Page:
One of The New Petticoats […] is finished by a circular flounce of the material interlined with the haircloth flounce just mentioned which brings it well above the tops of the shoes and thus prevents fraying of the haircloth. The haircloth flounce should be placed on the circular flounce of the petticoat and the back faced with a piece of the material before it is stitched on to the petticoat or drop skirt. […] When the Lily Haircloth Flounce is used the lower part of this skirt under the circular flounce must be cut away.’ (McCalls, 1904)
I would’ve loved to use haircloth for the petticoat but I could only find haircloth that contained polyester. And furthermore, it would’ve been crazy expensive to use real haircloth up to the knees for this very wide petticoat that measures 5 meter around the hem! So I used two layers of sturdy cotton twill tape, which is more like cotton belting, instead. I also added a self-fabric dust ruffle at the inside of the hem because almost all Edwardian skirts and petticoats had a dust ruffle.
‘To the lower edge of the flounce is sewed a narrow, bias ruffle that holds the skirt out well from the figure and forms a dainty finish.’ (The Delineator, 1896)
This Edwardian purple taffeta petticoat has hem stiffening and a dust ruffle (scroll down to see the inside of the petticoat).
Edwardian (faux) silk petticoats often had rows of cording, tucks or pintucks as trimming and for additional support. Every tier of my petticoat has three rows of pintucks. Besides joining the tiers together, stitching the pintucks took the longest time!
The following antique Edwardian petticoats with pintucks were my inspiration: 1900s shiny black petticoat with accordion-pleated ruffles, close-up of the pintucks, Edwardian tiered petticoat with pintucks, and another tiered black silk petticoat.
The petticoat is closed at the back with my typical Edwardian petticoat drawstring closure.
‘The top of the petticoat is finished with an under-facing, which forms a casing for tapes that are tacked back of the darts in the side-gores and drawn out through openings made at the center of the back, thus regulating the fullness about the waist and avoiding the need of a placket.’ (The Delineator, 1896)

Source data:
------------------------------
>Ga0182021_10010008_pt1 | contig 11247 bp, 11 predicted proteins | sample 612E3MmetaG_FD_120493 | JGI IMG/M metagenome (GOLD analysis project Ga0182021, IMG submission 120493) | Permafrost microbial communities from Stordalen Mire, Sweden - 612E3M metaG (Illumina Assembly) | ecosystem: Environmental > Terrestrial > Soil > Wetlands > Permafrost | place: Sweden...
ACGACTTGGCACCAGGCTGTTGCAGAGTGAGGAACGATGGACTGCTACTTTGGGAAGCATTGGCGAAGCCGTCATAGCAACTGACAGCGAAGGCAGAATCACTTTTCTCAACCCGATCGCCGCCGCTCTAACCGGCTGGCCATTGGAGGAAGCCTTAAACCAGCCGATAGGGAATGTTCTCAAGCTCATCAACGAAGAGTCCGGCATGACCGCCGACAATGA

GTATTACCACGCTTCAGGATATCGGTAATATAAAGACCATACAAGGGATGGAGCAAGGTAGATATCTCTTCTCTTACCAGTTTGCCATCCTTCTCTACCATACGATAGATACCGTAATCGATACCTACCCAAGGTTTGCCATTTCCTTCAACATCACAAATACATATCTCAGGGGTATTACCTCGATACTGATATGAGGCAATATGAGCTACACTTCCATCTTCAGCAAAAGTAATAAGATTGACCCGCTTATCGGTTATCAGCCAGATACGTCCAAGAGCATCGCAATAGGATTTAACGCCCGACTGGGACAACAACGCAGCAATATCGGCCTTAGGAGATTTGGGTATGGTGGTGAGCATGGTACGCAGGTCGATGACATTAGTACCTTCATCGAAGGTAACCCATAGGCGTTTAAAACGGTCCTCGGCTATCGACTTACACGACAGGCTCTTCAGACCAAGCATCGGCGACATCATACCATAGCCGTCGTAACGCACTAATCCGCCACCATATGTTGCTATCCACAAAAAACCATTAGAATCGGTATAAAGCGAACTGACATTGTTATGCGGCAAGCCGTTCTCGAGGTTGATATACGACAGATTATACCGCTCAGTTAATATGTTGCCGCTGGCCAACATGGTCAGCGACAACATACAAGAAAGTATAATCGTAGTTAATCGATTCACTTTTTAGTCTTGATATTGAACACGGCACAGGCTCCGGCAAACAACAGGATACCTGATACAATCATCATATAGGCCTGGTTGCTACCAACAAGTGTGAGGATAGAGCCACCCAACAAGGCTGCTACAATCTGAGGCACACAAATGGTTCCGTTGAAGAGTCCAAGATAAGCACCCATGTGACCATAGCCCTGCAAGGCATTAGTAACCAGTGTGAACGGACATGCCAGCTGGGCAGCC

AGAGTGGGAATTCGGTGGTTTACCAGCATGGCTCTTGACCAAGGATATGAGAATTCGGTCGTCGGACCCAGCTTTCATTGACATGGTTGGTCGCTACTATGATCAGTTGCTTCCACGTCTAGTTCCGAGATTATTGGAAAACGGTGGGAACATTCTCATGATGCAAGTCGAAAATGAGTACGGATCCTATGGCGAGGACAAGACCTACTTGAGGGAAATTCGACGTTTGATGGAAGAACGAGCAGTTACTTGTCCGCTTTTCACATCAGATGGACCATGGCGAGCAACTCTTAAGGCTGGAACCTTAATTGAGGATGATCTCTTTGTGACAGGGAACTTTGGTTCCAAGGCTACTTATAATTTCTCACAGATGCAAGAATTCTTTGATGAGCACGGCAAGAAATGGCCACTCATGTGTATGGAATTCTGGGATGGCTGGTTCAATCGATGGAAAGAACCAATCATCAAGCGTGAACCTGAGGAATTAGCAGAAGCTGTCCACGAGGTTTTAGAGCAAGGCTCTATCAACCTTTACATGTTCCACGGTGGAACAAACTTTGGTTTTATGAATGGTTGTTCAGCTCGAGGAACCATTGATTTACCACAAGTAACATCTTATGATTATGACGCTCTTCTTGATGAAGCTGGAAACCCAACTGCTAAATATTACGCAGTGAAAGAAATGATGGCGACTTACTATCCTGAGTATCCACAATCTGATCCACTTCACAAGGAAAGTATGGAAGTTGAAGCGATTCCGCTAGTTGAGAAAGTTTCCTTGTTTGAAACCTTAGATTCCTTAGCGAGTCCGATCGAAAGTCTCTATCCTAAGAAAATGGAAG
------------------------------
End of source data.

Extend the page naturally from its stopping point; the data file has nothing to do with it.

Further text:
All seams of my Edwardian faux silk petticoat are stitched fell seams. If you read my blog regularly, you know that this is my favorite historically accurate seam finish! 😉
‘Seams should be flat in finish, either a stitched fell or a plain seam overcast, if the material does not fray badly. Taffeta can be pinked. A stitched fell makes a better finish for brilliantine, because of its wiry, fraying qualities.’ (Clothing For Women: Selection, Design, Construction, 1916)
How To Join The Silk Petticoat Flounces
Flounces and ruffles of Edwardian petticoats were usually joined almost invisibly with a faux tuck. This faux tuck was called “receiving tuck” in the Edwardian era.
‘Receiving Tuck: This is one of the most satisfactory finishes for ruffles and flounces, making them seem to be a part of the material itself.’ (Clothing For Women: Selection, Design, Construction, 1916)
My Edwardian faux silk petticoat has pintucks as trimming which also help to stiffen the petticoat. Some Edwardian (faux) silk petticoats were also trimmed with lace or (self-fabric) double-edged ruffles, known as ruches or ruchings in the Edwardian era, like this antique 1900s silk petticoat at the MET museum.
‘Taffeta skirts trimmed with black lace are suitable for wear during the autumn and winter’ (Los Angeles Herald, 1900).
The petticoat ‘can be trimmed with ruches of the material’ (McCalls, 1904). ‘Deep flounces […] are headed with double ruchings […] around the bottom are rows and rows of narrow ruffles’ (San Francisco Call, 1901).
‘The trimming flounce is decorated with two silk ruchings, the whole arrangement increasing the flaring effect and making quite an elaborate foot-trimming.’ (The Delineator, 1896)
I thought about adding ruffles but I liked how the petticoat looked without trimming. So I left it as it is.
By the way, I thought this Edwardian faux silk petticoat would be a quick sewing project but it took way longer than i thought! But I like how it turned out. Now to make the wool skirt for my Edwardian shirtwaist costume!